Americans don't care much about rising economic inequality, recent surveys suggest. But that's not quite right.
The public may know that the top 10 percent pulled in about half of pretax income in 2012 -- and that income inequality is the widest it's been since right before the Great Depression. Its brain understands that these trends are not good for the society.
We know that about 20,000 pseudo-, semi- and real journalists "cover" Washington. We know that mid-December is slow-time in the nation's capital as the public turns its attention to the holidays. But big news or no, the scriveners tending political websites must still, as they say, "feed the beast" and take it out for a walk three times a day.
Drawing moral lines in our rough-and-tumble capitalist system can be hard. But it should not tax too many ethical muscles to set aside some protections for trusting, unsophisticated borrowers of modest means. That is, unless you're a politician working on behalf of predatory lenders.
And it's amazing how many politicians do, making the recent successes of the Consumer Financial Protection Bureau seem all the more miraculous. The CFPB was created in 2010 to set rules of the road for consumer financial products -- mortgages, student loans, payday loans and such.
Follow Froma Harrop on Twitter @FromaHarrop. She can be reached at firstname.lastname@example.org. To find out more about Froma Harrop and read features by other Creators writers and cartoonists, visit the Creators Web page at www.creators.com.
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Wow, this T-shirt costs only $8. Great color. Problem is, your finger could punch a hole through it. In most Americans' shopping experience, colors change and styles come and go, but there's one constant: low quality and a sweatshop-country label.
An elderly friend I'll call Jeff perfectly summed up the stress of digital living. He'd read an article on the race by cyber-merchants to get online purchases into consumers' hands within an hour of their pushing the "place your order" button. One such service, eBay Now, has its own app enabling shoppers to follow the delivery people as they bike or drive to their address.
During the botched rollout of the Affordable Care Act, it's been hard to defend the law, much less to call it "great." But great it is -- for the American economy and for the American people, rich ones included.
Much we believe about turkeys is not true.
Myth No. 1: They were served at the "first Thanksgiving" feast in Plymouth, Mass. There's no evidence for that.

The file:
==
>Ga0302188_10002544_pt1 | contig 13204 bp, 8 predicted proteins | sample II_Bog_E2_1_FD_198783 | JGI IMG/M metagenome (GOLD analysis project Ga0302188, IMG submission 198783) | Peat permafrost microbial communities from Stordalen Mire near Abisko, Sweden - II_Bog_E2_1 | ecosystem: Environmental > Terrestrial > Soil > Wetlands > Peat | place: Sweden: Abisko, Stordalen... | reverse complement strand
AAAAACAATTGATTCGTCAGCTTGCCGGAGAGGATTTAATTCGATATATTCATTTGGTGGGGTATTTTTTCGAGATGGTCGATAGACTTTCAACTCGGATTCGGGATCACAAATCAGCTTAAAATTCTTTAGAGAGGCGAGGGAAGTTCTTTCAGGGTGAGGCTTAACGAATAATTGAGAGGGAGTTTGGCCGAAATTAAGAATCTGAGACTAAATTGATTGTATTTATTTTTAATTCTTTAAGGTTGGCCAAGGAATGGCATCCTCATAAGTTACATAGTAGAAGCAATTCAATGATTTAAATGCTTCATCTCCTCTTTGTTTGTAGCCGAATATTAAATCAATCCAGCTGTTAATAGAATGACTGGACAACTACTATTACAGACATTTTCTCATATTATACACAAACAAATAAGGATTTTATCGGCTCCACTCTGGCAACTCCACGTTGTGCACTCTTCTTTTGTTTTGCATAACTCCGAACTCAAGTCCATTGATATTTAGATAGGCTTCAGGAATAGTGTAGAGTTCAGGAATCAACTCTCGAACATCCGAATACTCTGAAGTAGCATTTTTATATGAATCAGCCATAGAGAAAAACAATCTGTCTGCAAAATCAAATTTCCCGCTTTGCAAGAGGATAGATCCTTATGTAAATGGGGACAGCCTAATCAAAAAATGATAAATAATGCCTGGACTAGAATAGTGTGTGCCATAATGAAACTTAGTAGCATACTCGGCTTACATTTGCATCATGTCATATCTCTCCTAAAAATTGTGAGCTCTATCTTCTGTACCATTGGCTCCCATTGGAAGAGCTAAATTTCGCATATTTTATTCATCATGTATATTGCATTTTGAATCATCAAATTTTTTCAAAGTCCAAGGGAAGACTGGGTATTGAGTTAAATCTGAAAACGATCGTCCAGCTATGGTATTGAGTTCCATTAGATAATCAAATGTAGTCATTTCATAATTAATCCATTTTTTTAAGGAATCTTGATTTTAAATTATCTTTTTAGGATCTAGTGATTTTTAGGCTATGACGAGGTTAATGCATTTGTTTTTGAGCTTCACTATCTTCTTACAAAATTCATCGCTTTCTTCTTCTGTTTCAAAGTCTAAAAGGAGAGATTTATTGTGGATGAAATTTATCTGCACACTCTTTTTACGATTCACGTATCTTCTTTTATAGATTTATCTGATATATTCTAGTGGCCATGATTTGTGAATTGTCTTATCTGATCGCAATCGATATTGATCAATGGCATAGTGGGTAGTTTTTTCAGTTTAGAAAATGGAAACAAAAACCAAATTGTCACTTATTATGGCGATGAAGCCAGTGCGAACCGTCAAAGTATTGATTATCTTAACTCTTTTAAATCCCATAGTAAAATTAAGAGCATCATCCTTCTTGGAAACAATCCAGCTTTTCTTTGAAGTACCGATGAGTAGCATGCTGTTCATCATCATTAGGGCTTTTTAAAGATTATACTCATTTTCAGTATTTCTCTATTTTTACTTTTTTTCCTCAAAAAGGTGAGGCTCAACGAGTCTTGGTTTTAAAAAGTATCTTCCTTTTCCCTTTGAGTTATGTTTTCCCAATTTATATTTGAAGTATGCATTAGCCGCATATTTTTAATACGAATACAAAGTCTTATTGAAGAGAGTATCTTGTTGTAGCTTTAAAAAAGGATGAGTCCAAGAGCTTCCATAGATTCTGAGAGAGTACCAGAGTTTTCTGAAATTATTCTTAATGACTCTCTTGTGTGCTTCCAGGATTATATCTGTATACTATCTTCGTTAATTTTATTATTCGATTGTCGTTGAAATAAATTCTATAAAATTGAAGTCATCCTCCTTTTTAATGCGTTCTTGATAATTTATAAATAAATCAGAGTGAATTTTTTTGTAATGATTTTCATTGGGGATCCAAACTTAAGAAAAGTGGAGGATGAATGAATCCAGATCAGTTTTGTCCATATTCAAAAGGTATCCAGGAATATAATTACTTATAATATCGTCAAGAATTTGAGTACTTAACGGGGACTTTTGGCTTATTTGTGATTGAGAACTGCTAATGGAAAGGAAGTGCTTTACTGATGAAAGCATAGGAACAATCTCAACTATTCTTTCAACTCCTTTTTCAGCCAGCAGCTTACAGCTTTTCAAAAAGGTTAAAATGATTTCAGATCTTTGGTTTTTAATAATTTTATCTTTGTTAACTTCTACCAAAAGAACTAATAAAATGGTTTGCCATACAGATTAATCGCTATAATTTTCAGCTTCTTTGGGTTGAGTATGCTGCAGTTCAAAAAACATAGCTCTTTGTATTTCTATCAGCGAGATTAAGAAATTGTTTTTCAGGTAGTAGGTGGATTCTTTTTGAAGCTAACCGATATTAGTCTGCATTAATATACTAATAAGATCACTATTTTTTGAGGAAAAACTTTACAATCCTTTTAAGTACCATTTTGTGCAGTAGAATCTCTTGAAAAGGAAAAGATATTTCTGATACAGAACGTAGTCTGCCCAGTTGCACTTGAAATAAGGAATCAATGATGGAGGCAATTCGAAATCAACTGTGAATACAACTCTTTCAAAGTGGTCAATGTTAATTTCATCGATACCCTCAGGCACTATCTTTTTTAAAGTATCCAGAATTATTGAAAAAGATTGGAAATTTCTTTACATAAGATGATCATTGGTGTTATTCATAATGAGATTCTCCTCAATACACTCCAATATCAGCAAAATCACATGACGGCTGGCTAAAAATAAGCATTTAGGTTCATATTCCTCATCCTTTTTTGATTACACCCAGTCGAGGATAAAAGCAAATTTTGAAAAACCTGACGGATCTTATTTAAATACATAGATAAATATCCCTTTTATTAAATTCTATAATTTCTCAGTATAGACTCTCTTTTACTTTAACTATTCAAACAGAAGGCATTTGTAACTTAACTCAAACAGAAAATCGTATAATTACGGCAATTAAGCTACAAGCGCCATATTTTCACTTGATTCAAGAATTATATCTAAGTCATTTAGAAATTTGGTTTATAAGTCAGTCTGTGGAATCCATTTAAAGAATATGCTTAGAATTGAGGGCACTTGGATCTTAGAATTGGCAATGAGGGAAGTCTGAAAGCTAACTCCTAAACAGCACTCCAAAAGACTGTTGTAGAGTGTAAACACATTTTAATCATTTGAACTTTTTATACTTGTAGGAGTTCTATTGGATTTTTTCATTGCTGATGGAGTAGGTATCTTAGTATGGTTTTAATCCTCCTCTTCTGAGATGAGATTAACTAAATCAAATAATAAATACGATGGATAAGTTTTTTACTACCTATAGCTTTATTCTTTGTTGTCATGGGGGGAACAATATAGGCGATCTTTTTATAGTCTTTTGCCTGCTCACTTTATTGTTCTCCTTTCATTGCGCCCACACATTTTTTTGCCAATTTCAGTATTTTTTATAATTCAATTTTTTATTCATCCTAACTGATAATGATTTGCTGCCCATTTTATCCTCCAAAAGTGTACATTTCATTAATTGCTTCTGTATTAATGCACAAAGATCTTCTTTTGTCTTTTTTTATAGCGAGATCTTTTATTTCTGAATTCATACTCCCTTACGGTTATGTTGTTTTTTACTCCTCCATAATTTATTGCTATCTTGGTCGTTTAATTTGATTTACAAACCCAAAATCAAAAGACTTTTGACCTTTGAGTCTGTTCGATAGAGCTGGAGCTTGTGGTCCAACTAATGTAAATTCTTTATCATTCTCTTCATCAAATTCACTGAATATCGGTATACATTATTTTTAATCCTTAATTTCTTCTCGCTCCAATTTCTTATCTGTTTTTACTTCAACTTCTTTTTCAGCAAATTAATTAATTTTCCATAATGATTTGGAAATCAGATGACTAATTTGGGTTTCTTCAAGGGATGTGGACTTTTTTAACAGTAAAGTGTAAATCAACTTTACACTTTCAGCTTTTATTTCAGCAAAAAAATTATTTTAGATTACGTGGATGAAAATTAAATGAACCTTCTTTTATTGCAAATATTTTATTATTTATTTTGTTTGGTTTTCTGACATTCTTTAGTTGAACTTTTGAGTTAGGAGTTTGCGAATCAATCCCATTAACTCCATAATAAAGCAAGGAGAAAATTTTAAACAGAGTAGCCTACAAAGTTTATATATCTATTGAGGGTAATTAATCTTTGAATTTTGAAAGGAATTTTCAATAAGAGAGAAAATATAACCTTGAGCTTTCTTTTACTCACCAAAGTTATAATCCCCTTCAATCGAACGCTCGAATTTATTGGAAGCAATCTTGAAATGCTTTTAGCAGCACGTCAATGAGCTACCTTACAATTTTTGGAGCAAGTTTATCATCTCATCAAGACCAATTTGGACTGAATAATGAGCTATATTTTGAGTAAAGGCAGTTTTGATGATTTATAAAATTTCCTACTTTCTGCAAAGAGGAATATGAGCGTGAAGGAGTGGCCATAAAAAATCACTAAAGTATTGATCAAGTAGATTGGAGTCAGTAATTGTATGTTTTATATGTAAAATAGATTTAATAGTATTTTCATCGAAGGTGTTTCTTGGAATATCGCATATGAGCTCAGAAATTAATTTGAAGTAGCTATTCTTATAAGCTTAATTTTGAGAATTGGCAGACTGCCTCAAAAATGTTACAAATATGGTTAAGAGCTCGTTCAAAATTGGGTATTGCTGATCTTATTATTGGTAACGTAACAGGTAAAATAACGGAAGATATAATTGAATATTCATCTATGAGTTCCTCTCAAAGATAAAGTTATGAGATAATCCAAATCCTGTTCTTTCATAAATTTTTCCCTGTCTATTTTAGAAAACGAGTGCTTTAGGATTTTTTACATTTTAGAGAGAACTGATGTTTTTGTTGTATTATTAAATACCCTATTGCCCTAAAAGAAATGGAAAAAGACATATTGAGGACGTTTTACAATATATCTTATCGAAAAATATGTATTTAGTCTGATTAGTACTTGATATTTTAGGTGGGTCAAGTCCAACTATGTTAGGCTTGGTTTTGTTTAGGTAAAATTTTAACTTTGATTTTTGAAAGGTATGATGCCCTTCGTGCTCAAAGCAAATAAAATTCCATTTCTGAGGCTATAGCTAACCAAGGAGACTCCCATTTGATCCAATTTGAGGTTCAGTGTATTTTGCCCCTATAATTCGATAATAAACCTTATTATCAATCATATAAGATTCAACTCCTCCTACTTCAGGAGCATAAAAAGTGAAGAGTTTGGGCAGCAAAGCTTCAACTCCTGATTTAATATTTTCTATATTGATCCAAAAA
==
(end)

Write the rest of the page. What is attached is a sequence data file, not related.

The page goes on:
The Plymouth Colony governor, an observer wrote, "sent foure men on fowling" for the dinner. Fowling is an Old English reference to waterfowl. So ducks and geese were probably on the menu, not turkey.
Myth No. 2: Benjamin Franklin proposed that the wild turkey become the national symbol. He did call the bald eagle a bird "of bad moral Character" and praised the turkey as a "Bird of Courage." But he didn't endorse one bird over the other.
The bungled launch of the federal health insurance website has unleashed significant disorder -- but not everywhere. Life remains calm in many states that set up their own health care exchanges.
Some are so confident of the rightness of the health care reforms that they're rejecting President Obama's proposal to let people keep their inadequate health insurance policies.
Many conservatives want farm bills to stop coupling food stamps to agricultural subsidies. They see the linkage as an unsavory deal between urban Democrats and rural Republicans to waste the people's money.
But not all conservatives are principled conservatives. Principled conservatives oppose the farm subsidies as a monstrous example of corporate welfare. The other kind thinks it can strip spending from the Supplemental Nutrition Assistance Program while preserving the farm rip-offs.
The problem of America's congested roads has long been simple: too many tires vying for a fixed amount of pavement. But with a growing bicycle culture joining the car culture, the difficulties have expanded greatly. The conveyances now travel at very different speeds, follow different rules of the road and expose their operators to vastly different levels of physical vulnerability.